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U.S. Fiscal Cliff Negotiations Reportedly Take More Serious Turn

U.S. Fiscal Cliff Negotiations Reportedly Take More Serious Turn
12/11/2012 11:32 AM ET

While the two sides remain far apart, the Wall Street Journal reported Tuesday that budget negotiations between the White House and Republican House Speaker John Boehner, R-Ohio, have progressed steadily in recent days.

Citing people familiar with the matter, the Journal said the discussions about how to avoid the looming fiscal cliff have taken a marked shift, becoming more "serious."

Both sides of the negotiations have agreed to keep details of talks private, the paper said, noting that the people declined to detail where new ground was being broken.

The report from the Journal comes amid indications that President Barack Obama struck a more conciliatory tone in remarks about the fiscal cliff at a Daimler plant in Michigan on Monday.

"I've said I will work with Republicans on a plan for economic growth, job creation, and reducing our deficits," Obama said. "I understand people have a lot of different views. I'm willing to compromise a little bit."

While Obama also continued to call on Congress to extend the tax cuts on the first $250,000 of income, he did not accuse Republicans of holding the middle class "hostage," as he has in past speeches.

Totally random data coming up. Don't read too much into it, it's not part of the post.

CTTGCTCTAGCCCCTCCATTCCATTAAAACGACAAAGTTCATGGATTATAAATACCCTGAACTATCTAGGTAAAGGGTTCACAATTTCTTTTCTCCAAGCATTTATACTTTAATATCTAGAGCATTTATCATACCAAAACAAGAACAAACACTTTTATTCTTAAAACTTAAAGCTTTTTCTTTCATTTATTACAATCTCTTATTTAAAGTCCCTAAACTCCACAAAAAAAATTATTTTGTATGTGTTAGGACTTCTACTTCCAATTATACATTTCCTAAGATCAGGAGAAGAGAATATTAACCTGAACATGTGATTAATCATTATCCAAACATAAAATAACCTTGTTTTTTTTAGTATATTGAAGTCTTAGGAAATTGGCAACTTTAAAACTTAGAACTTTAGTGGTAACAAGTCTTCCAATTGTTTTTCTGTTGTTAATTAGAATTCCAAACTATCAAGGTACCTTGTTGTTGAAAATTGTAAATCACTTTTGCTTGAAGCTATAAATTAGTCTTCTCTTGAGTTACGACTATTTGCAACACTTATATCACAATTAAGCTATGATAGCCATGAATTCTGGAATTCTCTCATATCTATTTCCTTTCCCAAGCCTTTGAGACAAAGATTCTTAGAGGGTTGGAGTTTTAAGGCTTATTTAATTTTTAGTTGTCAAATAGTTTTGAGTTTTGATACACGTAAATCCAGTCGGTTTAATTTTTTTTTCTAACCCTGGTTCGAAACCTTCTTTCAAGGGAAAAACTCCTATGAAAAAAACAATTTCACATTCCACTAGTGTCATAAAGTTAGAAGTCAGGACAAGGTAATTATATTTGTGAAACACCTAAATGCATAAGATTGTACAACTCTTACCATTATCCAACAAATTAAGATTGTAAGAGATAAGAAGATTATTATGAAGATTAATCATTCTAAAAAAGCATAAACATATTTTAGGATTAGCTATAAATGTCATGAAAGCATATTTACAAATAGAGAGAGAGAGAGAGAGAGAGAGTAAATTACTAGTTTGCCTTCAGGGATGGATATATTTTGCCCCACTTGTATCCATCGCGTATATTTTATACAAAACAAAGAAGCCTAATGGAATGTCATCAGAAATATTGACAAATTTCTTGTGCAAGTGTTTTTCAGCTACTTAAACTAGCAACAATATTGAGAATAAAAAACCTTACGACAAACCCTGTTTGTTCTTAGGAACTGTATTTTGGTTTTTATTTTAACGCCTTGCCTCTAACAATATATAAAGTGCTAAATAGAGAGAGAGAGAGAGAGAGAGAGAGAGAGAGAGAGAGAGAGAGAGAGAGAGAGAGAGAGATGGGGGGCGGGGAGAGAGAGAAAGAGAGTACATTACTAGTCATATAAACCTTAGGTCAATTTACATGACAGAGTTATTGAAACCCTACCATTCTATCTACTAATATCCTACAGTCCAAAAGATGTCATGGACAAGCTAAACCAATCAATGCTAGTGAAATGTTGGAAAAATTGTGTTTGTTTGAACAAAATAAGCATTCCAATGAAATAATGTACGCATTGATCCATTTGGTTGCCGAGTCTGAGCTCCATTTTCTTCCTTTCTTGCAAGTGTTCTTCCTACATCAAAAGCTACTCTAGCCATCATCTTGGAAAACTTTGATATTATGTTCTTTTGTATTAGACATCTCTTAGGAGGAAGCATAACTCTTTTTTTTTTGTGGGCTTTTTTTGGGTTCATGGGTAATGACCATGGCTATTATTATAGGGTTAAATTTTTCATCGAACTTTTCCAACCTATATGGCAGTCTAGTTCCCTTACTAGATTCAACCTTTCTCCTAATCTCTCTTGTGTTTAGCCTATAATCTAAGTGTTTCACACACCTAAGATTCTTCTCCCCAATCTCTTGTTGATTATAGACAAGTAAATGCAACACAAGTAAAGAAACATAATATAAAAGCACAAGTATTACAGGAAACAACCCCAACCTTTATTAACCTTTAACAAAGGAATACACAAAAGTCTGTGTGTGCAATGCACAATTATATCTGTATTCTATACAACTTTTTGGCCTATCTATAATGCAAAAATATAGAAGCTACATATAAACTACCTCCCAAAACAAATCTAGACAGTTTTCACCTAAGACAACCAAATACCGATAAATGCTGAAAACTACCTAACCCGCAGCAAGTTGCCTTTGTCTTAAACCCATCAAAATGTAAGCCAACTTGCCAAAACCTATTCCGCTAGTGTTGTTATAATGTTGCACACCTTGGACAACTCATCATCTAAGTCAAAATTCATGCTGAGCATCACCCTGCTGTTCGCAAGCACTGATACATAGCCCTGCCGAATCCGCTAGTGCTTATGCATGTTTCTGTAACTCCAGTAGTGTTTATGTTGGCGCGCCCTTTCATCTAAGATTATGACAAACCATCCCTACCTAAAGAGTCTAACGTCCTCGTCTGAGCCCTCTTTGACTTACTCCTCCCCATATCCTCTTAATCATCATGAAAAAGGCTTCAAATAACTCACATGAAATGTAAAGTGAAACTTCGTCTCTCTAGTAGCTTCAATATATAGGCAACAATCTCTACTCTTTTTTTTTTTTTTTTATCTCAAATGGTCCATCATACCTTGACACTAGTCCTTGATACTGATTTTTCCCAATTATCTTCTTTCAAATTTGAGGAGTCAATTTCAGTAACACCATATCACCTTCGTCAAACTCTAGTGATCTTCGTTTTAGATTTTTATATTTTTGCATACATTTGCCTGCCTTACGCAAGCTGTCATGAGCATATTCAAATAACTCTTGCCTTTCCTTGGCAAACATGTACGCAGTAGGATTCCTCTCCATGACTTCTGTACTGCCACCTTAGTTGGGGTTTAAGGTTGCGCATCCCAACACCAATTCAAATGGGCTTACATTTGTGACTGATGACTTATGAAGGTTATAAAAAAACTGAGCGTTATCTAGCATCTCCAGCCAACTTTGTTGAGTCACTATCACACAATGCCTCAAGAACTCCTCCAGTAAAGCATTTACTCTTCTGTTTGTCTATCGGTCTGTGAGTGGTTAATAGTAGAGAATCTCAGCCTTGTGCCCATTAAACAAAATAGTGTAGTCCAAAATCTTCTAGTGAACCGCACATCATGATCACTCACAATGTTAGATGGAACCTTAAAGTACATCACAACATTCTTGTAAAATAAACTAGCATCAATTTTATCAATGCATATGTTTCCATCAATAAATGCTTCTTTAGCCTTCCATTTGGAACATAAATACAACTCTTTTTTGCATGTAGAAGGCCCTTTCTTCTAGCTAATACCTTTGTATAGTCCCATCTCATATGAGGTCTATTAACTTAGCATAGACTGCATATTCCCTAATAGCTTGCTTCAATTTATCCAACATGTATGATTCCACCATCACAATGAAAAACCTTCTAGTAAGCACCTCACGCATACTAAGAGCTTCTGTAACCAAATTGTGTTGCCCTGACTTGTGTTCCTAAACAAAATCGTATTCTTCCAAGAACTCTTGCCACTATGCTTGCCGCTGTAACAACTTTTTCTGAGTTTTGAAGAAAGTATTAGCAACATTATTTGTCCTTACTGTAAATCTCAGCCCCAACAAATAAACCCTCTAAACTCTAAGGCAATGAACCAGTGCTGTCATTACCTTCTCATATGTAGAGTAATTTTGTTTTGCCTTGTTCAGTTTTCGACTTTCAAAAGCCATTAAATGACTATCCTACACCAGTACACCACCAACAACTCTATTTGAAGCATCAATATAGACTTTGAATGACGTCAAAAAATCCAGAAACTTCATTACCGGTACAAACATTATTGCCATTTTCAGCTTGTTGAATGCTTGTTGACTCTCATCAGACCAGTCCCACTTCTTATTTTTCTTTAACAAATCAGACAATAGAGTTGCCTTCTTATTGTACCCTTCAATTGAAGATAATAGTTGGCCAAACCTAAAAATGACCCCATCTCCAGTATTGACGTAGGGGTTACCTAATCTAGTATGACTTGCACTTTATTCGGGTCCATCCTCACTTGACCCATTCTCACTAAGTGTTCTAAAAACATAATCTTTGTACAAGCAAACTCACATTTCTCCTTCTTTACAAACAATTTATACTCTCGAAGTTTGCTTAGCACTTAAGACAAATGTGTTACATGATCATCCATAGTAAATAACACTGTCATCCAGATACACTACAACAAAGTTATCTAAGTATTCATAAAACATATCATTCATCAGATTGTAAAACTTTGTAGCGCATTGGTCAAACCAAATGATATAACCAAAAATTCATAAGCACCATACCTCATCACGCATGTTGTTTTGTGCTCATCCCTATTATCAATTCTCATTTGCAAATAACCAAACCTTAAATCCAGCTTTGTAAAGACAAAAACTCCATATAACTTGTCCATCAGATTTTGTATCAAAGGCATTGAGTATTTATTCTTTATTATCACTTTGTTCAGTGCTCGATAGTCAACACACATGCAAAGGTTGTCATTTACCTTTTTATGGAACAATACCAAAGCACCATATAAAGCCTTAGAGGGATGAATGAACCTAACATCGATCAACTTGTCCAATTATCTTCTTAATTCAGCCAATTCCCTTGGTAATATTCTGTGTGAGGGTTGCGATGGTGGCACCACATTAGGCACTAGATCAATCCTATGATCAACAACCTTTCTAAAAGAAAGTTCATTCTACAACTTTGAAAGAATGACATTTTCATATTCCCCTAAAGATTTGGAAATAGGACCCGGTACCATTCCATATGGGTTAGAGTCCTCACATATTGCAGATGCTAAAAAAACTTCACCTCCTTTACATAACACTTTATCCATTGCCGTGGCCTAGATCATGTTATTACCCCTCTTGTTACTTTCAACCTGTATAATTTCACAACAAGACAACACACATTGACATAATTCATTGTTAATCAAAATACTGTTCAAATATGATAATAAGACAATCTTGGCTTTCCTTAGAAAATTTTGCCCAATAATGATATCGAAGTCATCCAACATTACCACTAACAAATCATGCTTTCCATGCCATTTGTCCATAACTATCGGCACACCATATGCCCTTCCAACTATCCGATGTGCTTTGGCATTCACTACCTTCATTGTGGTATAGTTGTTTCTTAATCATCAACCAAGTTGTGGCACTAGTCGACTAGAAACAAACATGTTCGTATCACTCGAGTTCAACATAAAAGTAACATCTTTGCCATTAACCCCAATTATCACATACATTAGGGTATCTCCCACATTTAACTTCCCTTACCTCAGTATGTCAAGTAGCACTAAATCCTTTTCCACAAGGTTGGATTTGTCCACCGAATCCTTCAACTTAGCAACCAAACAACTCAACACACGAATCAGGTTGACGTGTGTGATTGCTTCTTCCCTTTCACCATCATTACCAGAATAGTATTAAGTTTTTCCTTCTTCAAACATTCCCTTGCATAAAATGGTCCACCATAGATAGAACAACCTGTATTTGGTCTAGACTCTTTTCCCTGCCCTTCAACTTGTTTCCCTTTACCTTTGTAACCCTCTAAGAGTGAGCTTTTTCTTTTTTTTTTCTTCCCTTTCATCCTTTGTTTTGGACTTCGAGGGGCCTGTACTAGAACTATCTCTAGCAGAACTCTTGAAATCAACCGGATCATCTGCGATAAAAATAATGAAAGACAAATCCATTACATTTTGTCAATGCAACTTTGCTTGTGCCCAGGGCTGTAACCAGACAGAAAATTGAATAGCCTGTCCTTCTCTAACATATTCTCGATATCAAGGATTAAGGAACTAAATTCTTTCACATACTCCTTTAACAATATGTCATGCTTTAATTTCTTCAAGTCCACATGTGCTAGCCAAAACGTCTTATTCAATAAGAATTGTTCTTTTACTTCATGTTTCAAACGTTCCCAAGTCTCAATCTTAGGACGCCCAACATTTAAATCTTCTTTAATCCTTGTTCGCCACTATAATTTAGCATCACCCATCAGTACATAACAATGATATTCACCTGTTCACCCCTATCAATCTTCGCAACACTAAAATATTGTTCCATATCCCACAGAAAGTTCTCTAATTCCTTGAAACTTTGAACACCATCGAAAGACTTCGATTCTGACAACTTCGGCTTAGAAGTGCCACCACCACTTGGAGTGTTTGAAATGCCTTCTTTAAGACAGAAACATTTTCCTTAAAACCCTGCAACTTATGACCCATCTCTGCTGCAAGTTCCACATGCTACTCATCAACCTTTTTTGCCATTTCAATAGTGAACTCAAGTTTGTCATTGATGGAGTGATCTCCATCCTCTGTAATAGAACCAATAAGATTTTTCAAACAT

The reported progress on talks between Obama and Boehner also comes as a number of Republicans have indicated they would be willing to accept higher tax rates on wealthy Americans in exchange for significant spending cuts and reform to entitlement programs.

Boehner has thus far remained staunchly opposed to raising tax rates on the wealthy, instead calling for increasing revenues by closing tax loopholes and capping deductions.

However, as the deadline to avoid the fiscal cliff approaches, political analysts have noted that Boehner could be forced to give up some ground on the issue of taxes.

Without action by Congress, approximately $600 billion in automatic tax increases and spending cuts are due to go into effect at the end of the year.

Recent reports have suggested that Republicans may allow the tax cuts for the wealthy to expire only to tie future budget negotiations to an upcoming debate over the debt ceiling.

by RTT Staff Writer

For comments and feedback: editorial@rttnews.com

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